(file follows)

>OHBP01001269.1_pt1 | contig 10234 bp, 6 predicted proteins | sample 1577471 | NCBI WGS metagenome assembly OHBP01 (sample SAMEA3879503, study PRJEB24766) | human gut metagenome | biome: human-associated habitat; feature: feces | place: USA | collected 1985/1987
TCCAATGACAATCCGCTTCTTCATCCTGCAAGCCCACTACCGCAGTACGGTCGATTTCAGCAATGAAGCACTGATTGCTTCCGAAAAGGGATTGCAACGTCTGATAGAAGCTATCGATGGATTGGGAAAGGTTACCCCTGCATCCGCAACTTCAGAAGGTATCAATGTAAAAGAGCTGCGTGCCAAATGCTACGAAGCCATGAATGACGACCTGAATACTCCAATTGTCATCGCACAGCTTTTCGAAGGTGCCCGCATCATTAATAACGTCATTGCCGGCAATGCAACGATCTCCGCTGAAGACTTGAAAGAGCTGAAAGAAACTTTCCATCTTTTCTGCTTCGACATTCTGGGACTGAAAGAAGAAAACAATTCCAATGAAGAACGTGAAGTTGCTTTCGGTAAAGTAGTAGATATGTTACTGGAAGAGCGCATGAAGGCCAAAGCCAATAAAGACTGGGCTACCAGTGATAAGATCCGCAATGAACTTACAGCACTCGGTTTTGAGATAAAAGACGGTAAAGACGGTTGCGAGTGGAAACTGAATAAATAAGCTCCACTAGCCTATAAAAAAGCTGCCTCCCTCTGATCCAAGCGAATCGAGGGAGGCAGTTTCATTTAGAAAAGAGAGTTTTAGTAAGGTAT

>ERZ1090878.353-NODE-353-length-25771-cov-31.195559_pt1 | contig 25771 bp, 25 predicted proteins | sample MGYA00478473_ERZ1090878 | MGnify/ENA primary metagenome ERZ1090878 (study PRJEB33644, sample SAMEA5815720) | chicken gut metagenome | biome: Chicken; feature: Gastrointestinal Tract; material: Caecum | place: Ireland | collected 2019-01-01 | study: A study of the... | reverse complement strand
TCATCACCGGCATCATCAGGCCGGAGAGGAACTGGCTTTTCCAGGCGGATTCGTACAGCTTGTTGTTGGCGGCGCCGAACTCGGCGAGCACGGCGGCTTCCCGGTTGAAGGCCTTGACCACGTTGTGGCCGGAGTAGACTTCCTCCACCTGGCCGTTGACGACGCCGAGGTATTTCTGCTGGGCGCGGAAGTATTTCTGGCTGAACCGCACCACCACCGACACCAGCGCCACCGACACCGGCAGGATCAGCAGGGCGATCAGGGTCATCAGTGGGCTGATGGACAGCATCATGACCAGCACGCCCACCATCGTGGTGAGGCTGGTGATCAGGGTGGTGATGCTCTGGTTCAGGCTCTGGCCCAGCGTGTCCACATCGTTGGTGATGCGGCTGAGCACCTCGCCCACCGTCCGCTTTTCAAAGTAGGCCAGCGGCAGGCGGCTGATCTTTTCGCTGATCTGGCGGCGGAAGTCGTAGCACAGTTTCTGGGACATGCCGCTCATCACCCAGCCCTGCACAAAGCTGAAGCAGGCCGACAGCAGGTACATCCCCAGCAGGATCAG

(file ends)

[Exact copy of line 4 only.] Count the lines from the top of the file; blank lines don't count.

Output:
TCATCACCGGCATCATCAGGCCGGAGAGGAACTGGCTTTTCCAGGCGGATTCGTACAGCTTGTTGTTGGCGGCGCCGAACTCGGCGAGCACGGCGGCTTCCCGGTTGAAGGCCTTGACCACGTTGTGGCCGGAGTAGACTTCCTCCACCTGGCCGTTGACGACGCCGAGGTATTTCTGCTGGGCGCGGAAGTATTTCTGGCTGAACCGCACCACCACCGACACCAGCGCCACCGACACCGGCAGGATCAGCAGGGCGATCAGGGTCATCAGTGGGCTGATGGACAGCATCATGACCAGCACGCCCACCATCGTGGTGAGGCTGGTGATCAGGGTGGTGATGCTCTGGTTCAGGCTCTGGCCCAGCGTGTCCACATCGTTGGTGATGCGGCTGAGCACCTCGCCCACCGTCCGCTTTTCAAAGTAGGCCAGCGGCAGGCGGCTGATCTTTTCGCTGATCTGGCGGCGGAAGTCGTAGCACAGTTTCTGGGACATGCCGCTCATCACCCAGCCCTGCACAAAGCTGAAGCAGGCCGACAGCAGGTACATCCCCAGCAGGATCAG